Raising awareness about resources for National Veterans and Military Families Month
National Veterans and Military Families Month occurs each November in the US. The President signs a proclamation in recognition of their service to the nation. Its purpose is to honor and support military families and veterans in particular and to connect them with helpful resources. According to the US Department of Defense, there are over 2.6 million military families across the globe. Throughout November, government campaigns related to military family month aim to support their health, education, financial freedom, and other aspects of well-being. Read on to learn more about the contributions military constituents and families make, the challenges they commonly face, and how you can support them this November.
The history of National Veterans and Military Families Month
This military family appreciation month occurs in November each year. The observance was first declared in 1996 by the Armed Services YMCA to celebrate the military community. Specific observances like Veterans Day—a holiday intended to honor former members of the US military—also take place in November. However, this month more broadly intends to celebrate both veterans and those who love and support active-duty military members or veterans, including spouses, children, other immediate family, and relatives.
How to celebrate Military Family Month
There are several ways you can choose to honor a service member during National Veterans and Military Families Month, including the following:
Imparting information on social media about military family statistics and resources
Recognizing a military family member for their sacrifices
Participating in activism related to increasing support resources for veterans experiencing post-traumatic stress disorder (PTSD) or other mental health concerns
Spending quality time with your own family
Attending a support group for military families
Donating to and/or volunteering for nonprofit organizations that support military families
The significance of National Veterans and Military Families Month
National Veterans and Military Families Month is significant for those with personal connections to military members because one of its goals is to provide them with support and resources. It may also be significant because of the impact that military families can have on their loved ones who are or were formerly in the service. Overall, the significance of this month often involves recognizing military families, veterans, and active-duty military members for their contributions and commitment to the nation.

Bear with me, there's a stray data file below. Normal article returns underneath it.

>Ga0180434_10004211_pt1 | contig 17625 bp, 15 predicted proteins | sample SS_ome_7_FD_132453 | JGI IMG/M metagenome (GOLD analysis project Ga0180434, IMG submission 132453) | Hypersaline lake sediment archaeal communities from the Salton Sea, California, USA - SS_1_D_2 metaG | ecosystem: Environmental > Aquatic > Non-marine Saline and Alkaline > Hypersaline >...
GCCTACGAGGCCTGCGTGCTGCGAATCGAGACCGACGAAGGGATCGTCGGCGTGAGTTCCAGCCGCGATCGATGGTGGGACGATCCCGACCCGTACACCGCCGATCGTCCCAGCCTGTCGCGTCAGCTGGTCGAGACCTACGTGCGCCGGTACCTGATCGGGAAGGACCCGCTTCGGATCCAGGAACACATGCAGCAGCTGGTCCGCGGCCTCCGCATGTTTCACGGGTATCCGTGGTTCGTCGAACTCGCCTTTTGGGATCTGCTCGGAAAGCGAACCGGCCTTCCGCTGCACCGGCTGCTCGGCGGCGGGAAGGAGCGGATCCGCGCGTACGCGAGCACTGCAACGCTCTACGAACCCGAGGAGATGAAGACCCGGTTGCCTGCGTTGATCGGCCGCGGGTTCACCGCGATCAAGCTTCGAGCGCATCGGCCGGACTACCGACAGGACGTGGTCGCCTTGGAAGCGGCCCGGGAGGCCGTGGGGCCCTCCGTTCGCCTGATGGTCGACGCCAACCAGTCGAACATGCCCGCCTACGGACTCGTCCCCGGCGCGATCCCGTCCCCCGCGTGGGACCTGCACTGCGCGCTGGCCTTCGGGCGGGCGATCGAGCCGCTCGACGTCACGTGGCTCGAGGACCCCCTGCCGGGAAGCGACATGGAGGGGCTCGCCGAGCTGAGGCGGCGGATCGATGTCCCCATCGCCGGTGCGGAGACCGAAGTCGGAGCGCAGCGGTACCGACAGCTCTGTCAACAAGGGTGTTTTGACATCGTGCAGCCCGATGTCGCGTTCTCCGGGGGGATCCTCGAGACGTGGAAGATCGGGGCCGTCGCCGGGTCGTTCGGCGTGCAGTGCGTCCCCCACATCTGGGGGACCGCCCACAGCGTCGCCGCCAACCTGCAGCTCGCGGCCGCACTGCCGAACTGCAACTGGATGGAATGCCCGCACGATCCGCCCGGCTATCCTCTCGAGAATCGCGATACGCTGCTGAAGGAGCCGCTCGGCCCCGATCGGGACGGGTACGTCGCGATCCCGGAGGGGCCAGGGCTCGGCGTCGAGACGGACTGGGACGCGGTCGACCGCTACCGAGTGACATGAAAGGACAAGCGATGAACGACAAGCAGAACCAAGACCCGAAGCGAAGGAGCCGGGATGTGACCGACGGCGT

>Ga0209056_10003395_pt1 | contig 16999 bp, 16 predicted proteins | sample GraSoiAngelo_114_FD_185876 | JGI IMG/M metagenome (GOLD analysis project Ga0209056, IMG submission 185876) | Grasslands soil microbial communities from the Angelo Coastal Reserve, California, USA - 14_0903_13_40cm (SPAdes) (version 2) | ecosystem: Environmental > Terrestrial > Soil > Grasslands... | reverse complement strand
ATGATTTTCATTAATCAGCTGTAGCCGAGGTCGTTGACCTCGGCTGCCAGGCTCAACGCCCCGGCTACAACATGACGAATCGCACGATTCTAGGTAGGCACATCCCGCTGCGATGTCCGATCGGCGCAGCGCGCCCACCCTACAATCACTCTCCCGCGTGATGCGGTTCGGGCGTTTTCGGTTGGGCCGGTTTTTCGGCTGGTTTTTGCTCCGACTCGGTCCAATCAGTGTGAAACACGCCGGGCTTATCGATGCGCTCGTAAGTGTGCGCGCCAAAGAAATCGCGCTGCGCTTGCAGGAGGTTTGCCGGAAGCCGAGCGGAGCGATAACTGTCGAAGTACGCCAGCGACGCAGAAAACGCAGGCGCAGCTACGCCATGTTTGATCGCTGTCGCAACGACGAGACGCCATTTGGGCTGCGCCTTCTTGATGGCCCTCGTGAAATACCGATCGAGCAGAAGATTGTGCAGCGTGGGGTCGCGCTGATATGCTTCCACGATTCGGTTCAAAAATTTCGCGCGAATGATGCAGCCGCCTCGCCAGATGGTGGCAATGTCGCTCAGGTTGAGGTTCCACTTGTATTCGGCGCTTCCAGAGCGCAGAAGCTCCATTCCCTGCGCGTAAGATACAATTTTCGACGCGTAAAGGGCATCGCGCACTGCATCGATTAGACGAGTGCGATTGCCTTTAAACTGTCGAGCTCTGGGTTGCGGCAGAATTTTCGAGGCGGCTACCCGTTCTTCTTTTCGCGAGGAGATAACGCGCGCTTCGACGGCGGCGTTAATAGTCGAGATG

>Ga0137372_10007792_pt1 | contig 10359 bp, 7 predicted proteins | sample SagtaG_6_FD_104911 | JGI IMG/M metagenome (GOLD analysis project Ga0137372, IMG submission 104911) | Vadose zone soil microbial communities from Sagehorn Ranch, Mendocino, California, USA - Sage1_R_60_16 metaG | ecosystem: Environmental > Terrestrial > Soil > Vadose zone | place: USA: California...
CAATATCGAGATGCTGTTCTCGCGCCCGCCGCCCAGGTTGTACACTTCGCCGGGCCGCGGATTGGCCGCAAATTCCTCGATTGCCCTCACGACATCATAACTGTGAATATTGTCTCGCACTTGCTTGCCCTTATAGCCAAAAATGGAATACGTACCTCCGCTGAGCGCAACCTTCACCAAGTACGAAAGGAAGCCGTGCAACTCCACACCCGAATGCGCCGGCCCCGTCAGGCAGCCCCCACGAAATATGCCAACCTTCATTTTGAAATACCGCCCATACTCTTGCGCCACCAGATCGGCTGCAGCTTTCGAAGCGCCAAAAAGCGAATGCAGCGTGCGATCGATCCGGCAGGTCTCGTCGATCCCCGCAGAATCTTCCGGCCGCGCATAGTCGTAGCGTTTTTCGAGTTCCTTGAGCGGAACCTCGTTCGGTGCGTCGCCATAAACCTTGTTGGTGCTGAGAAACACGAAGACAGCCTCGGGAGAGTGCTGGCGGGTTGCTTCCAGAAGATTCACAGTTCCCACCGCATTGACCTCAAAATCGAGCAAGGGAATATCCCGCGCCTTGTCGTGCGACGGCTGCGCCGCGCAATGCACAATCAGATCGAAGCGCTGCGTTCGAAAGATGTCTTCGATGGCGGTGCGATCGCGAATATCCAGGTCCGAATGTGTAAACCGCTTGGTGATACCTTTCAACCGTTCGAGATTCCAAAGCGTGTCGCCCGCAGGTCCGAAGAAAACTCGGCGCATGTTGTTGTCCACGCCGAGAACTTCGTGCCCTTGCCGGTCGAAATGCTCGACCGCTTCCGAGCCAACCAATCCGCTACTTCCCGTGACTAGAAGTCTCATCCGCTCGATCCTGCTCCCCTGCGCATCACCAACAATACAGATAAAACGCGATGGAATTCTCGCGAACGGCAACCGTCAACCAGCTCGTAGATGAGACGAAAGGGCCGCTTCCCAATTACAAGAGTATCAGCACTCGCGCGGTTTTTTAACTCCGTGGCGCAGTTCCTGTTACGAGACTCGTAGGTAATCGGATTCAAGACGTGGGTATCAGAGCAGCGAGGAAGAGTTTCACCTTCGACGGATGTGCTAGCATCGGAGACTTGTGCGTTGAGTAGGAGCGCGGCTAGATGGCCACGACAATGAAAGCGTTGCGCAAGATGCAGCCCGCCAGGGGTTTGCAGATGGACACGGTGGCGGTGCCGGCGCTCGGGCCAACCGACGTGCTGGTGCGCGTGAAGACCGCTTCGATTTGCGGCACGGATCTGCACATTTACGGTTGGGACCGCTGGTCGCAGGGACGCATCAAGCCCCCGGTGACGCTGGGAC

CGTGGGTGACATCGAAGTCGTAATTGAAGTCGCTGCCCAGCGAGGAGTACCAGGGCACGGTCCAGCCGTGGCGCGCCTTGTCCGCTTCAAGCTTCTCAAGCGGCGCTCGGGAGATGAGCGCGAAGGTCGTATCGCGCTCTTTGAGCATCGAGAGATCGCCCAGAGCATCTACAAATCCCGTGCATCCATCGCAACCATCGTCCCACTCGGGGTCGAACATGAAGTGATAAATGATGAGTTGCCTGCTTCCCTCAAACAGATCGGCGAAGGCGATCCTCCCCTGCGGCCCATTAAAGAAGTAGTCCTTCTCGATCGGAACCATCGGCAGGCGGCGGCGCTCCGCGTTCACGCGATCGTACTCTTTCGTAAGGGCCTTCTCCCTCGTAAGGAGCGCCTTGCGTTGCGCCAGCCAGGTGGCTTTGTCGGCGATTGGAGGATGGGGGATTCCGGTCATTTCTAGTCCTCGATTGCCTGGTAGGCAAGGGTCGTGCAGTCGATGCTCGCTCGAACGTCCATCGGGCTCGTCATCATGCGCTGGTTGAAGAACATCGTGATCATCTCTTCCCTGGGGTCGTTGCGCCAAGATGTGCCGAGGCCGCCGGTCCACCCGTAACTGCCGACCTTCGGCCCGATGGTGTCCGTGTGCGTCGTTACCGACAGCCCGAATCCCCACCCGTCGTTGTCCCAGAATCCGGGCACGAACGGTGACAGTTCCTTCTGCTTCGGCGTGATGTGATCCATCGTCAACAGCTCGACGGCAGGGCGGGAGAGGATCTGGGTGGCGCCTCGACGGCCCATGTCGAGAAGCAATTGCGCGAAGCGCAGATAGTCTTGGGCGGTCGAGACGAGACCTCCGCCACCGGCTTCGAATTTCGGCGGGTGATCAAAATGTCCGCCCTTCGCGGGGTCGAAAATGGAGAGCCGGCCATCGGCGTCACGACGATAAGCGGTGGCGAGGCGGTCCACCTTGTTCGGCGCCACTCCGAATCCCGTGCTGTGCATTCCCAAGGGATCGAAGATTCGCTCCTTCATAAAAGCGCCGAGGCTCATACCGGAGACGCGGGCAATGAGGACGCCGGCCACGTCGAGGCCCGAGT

Recognizing military families
Military families often make sacrifices and provide support to service members and veterans. They may stand by them during difficult life transitions, periods of loneliness, and concerns related to mental health. Military families may also have to spend significant time apart from their loved one(s) while they serve, as the average deployment is between six and 12 months.
During this time, spouses of military personnel may have to parent children and manage family affairs alone, often all while living with daily concerns for their loved one’s safety. Military families may also move frequently—every 2.5 years, on average, often meaning regular disruptions to social lives and education. All of these sacrifices are made so that their loved one can contribute to military operations.
Military families often also help raise awareness about veterans’ rights, as they’re typically the ones with the personal experience of welcoming loved ones back from service. According to the US Department of Veterans Affairs, 7% of veterans are diagnosed with post-traumatic stress disorder. The families of those affected are often integral in activism around making resources—such as mental health care—for veterans more readily available.
Recognizing active-duty service members and veterans
National Veterans and Military Families Month also honors active-duty service members and veterans who have had to leave their families to serve their country. Being away from those you love for so long can be challenging, especially when there are young children involved. Emotional challenges like these—in addition to the other challenges military members may face—can make their jobs more difficult.
Mental health resources for military families, veterans, and service members
Mental health is often a core component of National Veterans and Military Families Month events and discussions. For instance, studies show that over 19,000 children have had a parent wounded in action, and over 2,200 have lost a parent in Iraq or Afghanistan. Many of these children and their non-military parents experience symptoms of anxiety, stress, or PTSD as a result. Having resources in place for military family members to receive support in facing these kinds of challenges can be impactful.
Local and federal resources